SQ 820
The Oklahoma Supreme Court denied a request to order State Question 820 onto the November 2022 general election ballot. (Screenshot)

The Oklahoma Supreme Court today unanimously denied a petition that would allow State Question 820, which aims to legalize recreational marijuana, on the ballot for the Nov. 8 general election.

Although the petition for SQ 820 received at least 117,000 verified signatures (well in excess of the required 94,911) and was submitted to the Secretary of State’s Office almost a month before the deadline, delays in the counting and verification process meant the petition could not clear all the required statutory hurdles in time to appear on the November ballot, the court ruled.

“Petitioners have no clear legal right and respondents have no plain legal duty to put SQ820 on the November 8, 2022 general election ballot unless it is in full compliance with 34.O.S.2021 §§ 8 and 12 (the state statutes governing initiative petitions),” Justice Douglas Combs wrote in the court’s majority opinion.

In their original petition, filed Aug. 22, proponents of SQ 820 argued that the question was required by law to appear on the November ballot:

Article V, Section 3 of the Oklahoma Constitution makes clear that, if an initiative  petition is signed by the requisite number of Oklahoma voters, it “shall” be submitted to a vote of the people “at the next election held throughout the state.” This constitutional mandate  provides for only one exception: when the governor calls an earlier special election for the  initiative. Here, proponents submitted an initiative petition signed by the requisite number of  voters more than four months before the next general election, and no special election has been called. Nevertheless, the Election Board refuses to commit to placing the initiative on the next  general election ballot unless the governor says so. What’s worse, the reason the Election Board offers for its refusal to comply with the plain text of the Constitution is an alleged time  crunch — a time crunch created entirely by the government’s own inefficiency.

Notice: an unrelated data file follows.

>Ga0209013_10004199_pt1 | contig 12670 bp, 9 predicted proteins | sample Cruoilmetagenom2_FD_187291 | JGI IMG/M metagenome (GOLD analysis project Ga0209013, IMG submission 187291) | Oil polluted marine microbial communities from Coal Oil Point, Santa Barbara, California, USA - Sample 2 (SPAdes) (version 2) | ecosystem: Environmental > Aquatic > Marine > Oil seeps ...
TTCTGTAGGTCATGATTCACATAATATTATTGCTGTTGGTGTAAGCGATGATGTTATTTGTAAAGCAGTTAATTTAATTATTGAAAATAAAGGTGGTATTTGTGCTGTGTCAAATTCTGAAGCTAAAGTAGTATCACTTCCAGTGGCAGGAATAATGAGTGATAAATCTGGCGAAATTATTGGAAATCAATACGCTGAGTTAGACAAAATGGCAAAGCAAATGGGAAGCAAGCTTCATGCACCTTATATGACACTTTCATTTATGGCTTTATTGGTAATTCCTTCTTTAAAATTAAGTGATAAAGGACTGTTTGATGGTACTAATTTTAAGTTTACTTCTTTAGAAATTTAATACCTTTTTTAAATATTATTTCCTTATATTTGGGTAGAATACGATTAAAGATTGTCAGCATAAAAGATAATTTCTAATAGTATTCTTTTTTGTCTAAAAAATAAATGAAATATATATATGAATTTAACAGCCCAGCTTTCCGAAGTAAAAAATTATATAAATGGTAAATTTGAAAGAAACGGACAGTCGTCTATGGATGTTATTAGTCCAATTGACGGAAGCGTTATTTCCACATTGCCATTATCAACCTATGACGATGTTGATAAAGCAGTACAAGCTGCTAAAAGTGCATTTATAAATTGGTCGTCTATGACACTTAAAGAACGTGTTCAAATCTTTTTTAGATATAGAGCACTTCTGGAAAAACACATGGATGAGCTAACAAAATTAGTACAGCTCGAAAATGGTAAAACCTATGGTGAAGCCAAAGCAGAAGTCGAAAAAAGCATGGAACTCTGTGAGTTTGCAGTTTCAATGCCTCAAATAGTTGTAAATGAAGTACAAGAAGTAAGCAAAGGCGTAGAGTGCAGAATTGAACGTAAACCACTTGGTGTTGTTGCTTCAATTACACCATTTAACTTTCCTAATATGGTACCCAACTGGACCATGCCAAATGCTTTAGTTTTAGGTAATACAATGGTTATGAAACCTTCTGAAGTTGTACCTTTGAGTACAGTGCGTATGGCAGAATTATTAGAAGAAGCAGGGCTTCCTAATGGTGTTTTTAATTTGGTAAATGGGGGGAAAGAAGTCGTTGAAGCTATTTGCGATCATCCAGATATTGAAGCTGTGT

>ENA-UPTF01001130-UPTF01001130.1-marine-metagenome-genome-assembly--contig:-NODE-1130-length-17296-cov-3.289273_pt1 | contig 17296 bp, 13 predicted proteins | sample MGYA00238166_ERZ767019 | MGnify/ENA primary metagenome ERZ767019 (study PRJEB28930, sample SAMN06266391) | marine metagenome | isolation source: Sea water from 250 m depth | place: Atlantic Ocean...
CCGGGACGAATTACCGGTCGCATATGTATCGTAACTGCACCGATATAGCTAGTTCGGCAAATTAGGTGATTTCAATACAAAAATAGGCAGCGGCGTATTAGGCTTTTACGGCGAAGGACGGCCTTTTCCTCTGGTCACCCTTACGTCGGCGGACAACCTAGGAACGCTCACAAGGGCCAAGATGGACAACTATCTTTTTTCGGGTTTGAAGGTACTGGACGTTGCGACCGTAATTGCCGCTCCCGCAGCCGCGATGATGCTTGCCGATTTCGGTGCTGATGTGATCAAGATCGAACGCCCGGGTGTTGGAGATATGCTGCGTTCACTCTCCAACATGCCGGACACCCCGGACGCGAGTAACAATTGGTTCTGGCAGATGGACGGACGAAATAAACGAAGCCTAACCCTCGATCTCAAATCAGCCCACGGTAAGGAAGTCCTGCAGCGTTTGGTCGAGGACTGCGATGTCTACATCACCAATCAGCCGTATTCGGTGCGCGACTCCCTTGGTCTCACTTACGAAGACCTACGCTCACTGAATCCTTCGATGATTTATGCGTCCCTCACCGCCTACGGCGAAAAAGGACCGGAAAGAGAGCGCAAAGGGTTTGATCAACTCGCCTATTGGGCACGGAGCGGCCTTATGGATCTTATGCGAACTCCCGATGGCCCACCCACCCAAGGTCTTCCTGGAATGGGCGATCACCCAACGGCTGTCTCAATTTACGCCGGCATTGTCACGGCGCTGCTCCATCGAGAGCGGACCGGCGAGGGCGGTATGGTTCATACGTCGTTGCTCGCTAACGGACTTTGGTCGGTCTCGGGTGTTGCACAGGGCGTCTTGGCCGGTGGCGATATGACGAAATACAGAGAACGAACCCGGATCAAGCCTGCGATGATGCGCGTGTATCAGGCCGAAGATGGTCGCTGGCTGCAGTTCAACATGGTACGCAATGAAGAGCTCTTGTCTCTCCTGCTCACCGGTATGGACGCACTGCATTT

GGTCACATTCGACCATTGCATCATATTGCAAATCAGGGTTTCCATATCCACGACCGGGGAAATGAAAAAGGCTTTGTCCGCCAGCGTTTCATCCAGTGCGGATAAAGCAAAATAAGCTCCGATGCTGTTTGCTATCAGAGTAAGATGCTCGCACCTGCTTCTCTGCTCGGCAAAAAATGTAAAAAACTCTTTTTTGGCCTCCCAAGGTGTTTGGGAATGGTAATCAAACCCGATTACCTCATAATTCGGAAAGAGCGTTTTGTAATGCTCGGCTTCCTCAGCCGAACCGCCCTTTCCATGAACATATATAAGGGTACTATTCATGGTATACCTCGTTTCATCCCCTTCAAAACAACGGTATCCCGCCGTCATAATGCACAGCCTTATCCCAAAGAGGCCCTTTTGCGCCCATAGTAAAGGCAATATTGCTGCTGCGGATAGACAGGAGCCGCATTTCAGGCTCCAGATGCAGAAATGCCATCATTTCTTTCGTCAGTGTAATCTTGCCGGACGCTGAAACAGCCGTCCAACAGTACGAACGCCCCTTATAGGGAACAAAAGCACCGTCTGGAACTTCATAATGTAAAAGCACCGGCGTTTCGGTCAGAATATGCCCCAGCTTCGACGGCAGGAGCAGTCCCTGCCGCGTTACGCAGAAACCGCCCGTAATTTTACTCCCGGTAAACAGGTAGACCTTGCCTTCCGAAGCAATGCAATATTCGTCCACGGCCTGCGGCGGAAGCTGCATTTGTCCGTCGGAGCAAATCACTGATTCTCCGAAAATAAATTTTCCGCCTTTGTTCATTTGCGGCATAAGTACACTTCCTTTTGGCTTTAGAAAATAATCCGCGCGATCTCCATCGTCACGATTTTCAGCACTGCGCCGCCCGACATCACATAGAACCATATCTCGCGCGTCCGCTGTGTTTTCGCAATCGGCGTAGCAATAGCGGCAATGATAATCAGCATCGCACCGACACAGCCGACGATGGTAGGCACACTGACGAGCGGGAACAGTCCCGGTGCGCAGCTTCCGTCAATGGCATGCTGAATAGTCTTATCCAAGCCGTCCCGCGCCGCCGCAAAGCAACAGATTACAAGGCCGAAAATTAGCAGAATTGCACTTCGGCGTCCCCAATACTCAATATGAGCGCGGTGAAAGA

The Supreme Court agreed that the delay was caused by the government’s counting process moving unusually slowly owing to a recent law that required new verification procedures. However, justices found that the state was not legally required to put the question on the November ballot because the possibility of a special election was still open.

“SQ 820 will be voted on by the people of Oklahoma, albeit either at the next general election following November 8, 2022, or at a special election set by the governor or the Legislature,” the court wrote in its decision.

Counting delays

Whether SQ 820 would appear on the November ballot became a matter of keen political interest because of expectations that it might affect voter turnout in an election where the governorship, two U.S. Senate seats and a number of other key offices are in play. In June 2018, when SQ 788 legalizing medical marijuana was on the ballot, voter registration and turnout spiked, particularly among Democrats.